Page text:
Mani Shankar Aiyar on the hospitality and discussions at Chintan Shivir

As far as Congress is concerned, there is no alternative to the Gandhi triumvirate

Thursday, May 12, 2022

Excited as a schoolboy at receiving my first invitation to a Congress gathering in I have forgotten how many years, I arrive at the Sarai Rohilla platform well on time for the commencement of the journey at sunset. My mind goes back to the Sadbhavana Yatra, also by train in Rajiv’s time in 1990. Curious that while Rajiv used to travel by day trains in a humble second-class carriage, so that hundreds could gather to see him at every station where the passenger train stopped, I am escorted to a splendid, well-stocked first-class air-conditioned cabin.

The platforms are overflowing with slogan-shouting crowds as we lumber on to Haryana, but in the gathering darkness the crowds thin out and by the time we cross into Rajasthan they peter out altogether.

Illustration: Bhaskaran Illustration: Bhaskaran

Friday-Saturday, May 13-14, 2022

As the sun breaks over the horizon, Chief Minister Ashok Gehlot is on hand with an army of Congress workers. There is one unfortunate Congress woman worker who calls to say she is my liaison officer. I never see her as another worker firmly takes a grip on my bags and proudly leads me to the SUV reserved for my exclusive use. We arrive at the Taj Aravalli. The hospitality is staggering, but the contrast to the frugality and austerity of past Congress gatherings makes my eyebrows rise an inch.

At a sumptuous breakfast, I learn that each delegate has been allotted to one of the six groups that are scheduled to discuss matters. Some appear to have been asked their preference. I have not, probably because I am not on WhatsApp. After anxious inquiries, I find I am to be in the group chaired by P. Chidambaram that is to reflect on the “economy”. Since we are remote from governing the country, a prospect that does not seem feasible in the remaining active decade of my life (I am 81), I had rather hoped, along with many G-23 colleagues, to be in the “organisation” group; but having placed Mukul Wasnik, a (sometime?) G-23 member in the chair, the rest have been carefully kept out, perhaps to ensure a smooth consensus.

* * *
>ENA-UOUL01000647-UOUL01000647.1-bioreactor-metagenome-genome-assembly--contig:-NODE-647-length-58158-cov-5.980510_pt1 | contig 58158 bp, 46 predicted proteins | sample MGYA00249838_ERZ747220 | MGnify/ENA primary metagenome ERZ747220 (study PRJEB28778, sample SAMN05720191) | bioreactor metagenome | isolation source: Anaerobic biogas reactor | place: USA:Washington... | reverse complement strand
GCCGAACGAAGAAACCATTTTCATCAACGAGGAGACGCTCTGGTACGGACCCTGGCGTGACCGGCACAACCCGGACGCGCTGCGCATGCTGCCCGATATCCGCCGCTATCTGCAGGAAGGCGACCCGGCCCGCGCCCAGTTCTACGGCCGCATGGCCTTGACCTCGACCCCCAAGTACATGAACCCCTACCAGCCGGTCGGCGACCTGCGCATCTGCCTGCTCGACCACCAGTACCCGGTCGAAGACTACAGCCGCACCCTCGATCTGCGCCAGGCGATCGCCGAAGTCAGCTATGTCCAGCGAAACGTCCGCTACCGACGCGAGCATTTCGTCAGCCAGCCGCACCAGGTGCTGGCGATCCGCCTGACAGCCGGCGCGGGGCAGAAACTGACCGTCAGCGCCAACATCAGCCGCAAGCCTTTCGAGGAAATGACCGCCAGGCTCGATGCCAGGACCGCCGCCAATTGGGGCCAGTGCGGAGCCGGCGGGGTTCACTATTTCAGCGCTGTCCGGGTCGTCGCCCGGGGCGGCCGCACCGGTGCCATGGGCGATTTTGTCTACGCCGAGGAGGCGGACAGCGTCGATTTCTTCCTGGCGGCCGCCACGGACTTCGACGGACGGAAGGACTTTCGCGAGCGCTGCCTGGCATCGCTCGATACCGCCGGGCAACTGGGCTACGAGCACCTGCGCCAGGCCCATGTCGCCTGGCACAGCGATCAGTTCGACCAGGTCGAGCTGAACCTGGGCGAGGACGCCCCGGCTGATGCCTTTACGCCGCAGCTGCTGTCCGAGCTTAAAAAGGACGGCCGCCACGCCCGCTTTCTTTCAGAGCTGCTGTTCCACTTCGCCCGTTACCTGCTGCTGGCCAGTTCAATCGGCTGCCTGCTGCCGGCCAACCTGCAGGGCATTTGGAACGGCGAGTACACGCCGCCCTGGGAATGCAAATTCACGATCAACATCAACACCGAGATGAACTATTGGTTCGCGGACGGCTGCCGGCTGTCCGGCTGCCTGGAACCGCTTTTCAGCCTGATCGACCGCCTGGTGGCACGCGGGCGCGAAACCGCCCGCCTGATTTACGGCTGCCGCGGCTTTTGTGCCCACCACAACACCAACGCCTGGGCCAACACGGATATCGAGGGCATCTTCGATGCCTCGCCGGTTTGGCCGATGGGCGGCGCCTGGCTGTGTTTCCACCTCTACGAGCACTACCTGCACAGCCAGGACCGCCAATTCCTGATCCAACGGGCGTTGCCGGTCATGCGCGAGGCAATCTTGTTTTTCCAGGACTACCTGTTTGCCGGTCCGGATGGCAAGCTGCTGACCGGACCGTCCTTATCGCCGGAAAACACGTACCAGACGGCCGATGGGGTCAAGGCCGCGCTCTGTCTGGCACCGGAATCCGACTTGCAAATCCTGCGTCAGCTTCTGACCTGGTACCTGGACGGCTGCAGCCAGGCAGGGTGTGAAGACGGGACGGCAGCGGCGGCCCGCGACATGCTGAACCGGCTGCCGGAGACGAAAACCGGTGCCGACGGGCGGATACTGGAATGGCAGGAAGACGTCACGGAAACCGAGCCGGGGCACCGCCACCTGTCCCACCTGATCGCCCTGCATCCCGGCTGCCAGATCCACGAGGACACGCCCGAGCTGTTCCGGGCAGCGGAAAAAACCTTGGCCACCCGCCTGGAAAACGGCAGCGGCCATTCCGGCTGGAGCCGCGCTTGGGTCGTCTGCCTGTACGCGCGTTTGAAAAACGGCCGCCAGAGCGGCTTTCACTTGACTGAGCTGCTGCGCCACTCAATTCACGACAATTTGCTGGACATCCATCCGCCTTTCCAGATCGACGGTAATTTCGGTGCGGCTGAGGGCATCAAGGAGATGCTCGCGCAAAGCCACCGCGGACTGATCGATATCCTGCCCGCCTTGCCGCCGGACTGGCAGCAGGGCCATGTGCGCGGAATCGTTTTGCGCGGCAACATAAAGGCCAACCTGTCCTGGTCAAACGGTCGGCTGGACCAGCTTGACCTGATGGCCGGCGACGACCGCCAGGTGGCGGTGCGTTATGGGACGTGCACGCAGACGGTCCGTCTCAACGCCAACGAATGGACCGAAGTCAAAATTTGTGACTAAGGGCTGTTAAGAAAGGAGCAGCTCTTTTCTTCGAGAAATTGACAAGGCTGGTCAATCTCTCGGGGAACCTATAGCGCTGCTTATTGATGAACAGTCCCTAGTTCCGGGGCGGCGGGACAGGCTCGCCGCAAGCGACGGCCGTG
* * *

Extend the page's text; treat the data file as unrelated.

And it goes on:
In my group, we are given full freedom, even encouraged to speak our minds. In total, over some 14 hours of talks in which every participant intervenes on an average of four to five times, 147 interventions are recorded. Clearly, from right to left, there are several different viewpoints placed on the table, but it seems the chairpersons have been advised to squeeze out of the debate whatever can be described as a consensus. Thus, the liveliness of the discussion, encouraged to be free, frank and fearless, is barely reflected in the final documents, making the public outcome sound overly bland. The basic question posed to our group—what distinguishes the BJP’s economic policy from the Congress’s?—answered by participants with great zest, if with great diversity, is glazed over in the official record. My answer is: crony capitalism v/s the economics of equity—but that is left in cyberspace!

Sunday, May 15, 2022

Out of group meetings, it is a great feeling to be reunited after years with the Congress family of which I have been a part for 35 years—an inimitable getting together of colleagues from every part of the country, every community, linguistic and religious, in perfect harmony and no discrimination. This is how the country should be—but isn’t. The jarring note is that the Udaipur Declaration is made available only in Hindi. For the first time in nearly 140 years, we are still waiting for the English version.

The major take-away is the enthusiastic reception given to the speeches of the leadership. It shows that, as far as the party is concerned, and whatever the view outside, swim or sink, there is no alternative to the Gandhi triumvirate.

Aiyar is a former Union minister and social commentator.